The Lowe's site, DPD planner Lyle Bicknell said, "is important for a number of reasons. First of all, it’s 13 acres. It also doesn’t contain any existing residential use, so it doesn’t contain any threat of displacement."
That last statement prompted dismissive scoffing sounds from some in the crowd, setting up the tone for most of the early comments, which were almost all opposed to the upzone, especially at Lowe's, which several speakers argued provide "good-paying jobs" to Rainier Valley residents."I actually think the proposal before us is a good proposal that has the potential to do some positive things for economic development. It would be really exciting if the next Google wanted to locate there."—City Council member Mike O'Brien
"How many jobs are we losing?" one man shouted from the audience. When Bicknell pointed out that Lowe's has a long-term lease and that the city isn't forcing them out, another audience member shouted, "Oh, come on, you're not that naive!""I actually think the proposal before us has the potential to do some positive things for economic development. It would be really exciting if the next Google wanted to locate there."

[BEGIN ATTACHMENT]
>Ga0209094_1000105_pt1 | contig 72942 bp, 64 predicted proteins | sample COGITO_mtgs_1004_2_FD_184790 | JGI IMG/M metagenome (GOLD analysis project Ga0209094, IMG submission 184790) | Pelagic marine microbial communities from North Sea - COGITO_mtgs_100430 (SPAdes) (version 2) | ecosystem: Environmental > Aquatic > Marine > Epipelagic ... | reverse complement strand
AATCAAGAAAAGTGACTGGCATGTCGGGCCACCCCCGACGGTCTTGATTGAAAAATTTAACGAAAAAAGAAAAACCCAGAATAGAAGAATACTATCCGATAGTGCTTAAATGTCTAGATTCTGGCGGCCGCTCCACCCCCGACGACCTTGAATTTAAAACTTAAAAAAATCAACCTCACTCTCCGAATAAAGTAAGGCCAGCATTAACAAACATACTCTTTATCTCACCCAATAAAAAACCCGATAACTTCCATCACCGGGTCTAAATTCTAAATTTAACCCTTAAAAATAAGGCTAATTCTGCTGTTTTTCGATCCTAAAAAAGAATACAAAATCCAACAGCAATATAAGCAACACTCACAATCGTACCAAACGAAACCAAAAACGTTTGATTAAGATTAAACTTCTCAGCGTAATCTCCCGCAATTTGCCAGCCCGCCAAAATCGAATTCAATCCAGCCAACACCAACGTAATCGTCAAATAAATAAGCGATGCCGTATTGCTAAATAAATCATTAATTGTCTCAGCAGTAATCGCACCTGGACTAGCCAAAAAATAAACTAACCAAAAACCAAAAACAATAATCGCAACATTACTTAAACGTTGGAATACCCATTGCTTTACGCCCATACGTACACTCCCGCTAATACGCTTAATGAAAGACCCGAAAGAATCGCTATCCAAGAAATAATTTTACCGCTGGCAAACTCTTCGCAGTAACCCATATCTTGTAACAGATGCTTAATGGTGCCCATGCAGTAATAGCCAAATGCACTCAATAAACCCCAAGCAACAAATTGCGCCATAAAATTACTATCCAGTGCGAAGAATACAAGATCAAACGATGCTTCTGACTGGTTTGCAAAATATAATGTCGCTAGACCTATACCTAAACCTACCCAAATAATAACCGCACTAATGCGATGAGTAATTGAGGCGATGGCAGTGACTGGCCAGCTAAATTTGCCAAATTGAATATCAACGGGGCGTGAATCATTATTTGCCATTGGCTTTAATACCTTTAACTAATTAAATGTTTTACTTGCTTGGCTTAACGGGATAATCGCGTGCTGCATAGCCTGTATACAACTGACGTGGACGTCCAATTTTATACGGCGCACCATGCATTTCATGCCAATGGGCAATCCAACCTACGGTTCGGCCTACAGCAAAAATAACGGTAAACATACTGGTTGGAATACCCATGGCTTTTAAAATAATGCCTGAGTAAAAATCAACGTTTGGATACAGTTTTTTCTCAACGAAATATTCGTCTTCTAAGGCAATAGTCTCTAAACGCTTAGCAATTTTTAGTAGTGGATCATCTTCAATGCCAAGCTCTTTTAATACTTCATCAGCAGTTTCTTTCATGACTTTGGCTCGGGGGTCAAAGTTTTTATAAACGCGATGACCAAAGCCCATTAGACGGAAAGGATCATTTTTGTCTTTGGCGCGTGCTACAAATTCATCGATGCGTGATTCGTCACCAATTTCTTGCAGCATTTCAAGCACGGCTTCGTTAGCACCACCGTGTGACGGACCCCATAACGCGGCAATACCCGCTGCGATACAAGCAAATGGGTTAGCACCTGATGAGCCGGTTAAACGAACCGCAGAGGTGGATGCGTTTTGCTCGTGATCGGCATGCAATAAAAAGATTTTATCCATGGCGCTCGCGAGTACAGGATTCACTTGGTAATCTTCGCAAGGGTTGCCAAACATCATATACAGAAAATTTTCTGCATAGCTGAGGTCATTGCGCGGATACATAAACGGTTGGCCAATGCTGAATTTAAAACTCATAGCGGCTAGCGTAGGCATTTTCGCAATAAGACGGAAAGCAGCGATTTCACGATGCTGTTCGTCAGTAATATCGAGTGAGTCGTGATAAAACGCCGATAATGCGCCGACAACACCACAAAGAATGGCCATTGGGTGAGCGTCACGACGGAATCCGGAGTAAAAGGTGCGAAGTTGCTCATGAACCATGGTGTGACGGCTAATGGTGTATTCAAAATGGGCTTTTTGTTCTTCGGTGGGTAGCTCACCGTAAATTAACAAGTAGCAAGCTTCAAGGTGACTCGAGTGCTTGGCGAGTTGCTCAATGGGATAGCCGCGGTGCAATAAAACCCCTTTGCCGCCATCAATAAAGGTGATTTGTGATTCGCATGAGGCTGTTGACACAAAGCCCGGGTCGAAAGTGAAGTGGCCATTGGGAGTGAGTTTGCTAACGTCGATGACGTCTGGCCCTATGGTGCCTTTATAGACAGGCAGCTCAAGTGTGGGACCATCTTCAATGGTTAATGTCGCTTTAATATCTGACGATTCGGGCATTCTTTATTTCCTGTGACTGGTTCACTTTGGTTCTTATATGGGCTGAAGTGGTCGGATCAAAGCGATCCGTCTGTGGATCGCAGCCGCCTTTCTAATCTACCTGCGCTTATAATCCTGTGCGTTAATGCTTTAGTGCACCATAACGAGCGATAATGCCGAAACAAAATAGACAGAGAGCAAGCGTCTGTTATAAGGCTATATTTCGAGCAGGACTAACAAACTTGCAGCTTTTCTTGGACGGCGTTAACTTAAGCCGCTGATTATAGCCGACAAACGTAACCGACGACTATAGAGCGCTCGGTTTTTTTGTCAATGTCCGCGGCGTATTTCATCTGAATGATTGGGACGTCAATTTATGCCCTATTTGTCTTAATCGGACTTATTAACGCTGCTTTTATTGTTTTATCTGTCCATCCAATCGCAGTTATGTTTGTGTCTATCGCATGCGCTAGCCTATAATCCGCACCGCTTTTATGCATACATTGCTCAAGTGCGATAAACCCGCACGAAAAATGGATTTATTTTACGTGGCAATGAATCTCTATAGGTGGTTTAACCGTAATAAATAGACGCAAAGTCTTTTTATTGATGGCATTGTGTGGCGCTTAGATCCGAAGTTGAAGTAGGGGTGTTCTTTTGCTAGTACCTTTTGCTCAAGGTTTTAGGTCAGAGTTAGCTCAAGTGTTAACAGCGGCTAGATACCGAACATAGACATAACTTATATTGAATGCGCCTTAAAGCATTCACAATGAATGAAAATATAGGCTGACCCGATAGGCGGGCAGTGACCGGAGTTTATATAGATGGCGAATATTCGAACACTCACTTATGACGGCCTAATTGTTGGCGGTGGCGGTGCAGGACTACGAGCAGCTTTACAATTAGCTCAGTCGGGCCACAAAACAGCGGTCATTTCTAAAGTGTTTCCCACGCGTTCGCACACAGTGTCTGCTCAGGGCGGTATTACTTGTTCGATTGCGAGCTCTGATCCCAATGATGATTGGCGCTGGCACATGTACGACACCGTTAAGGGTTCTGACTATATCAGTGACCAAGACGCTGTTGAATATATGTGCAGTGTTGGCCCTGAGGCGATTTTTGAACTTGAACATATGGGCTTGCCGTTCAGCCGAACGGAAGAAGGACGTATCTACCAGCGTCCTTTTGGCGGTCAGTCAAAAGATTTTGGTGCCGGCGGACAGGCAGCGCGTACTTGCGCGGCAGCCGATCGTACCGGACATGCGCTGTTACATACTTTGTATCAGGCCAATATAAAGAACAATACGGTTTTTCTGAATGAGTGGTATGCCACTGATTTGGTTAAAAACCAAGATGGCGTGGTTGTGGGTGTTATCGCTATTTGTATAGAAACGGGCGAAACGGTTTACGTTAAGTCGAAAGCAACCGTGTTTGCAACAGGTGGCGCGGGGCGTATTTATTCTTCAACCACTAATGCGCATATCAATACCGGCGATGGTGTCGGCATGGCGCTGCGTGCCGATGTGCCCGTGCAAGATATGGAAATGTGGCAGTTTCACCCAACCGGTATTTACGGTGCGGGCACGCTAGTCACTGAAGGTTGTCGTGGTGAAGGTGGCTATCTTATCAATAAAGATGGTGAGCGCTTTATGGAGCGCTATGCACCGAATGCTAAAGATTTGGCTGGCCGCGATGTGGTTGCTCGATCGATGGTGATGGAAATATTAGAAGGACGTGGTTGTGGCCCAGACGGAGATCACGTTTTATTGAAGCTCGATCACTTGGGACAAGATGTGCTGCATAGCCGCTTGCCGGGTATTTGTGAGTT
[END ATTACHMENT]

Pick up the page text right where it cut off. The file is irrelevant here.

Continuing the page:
Ray Akers—a Columbia City landlord known for his opposition to at-grade light rail in the Rainier Valley, for creating a vigilante anti-crime group in Columbia City in the '90s, and for his opposition to new housing for mentally ill homeless people in Hillman City—said the city's South End has "an unfair, disproportionate amount of density," and said that transit-oriented development in the Valley has had a "100 percent failure rate."
"We have thousands and thousands of units [worth] of [development] capacity," Akers said. "We don't need to take this scarce [Lowe's] land."
Other speakers complained that traffic has gotten worse with all the new residents moving into the area; that the city is "systematically destroying our single-family neighborhoods"; that (despite those 50-plus public meetings) there hasn't been enough discussion or public notice about the proposal; and that putting 12-story buildings in the Rainier Valley was much like "what's going on in the Ukraine right now"—i.e., forced occupation.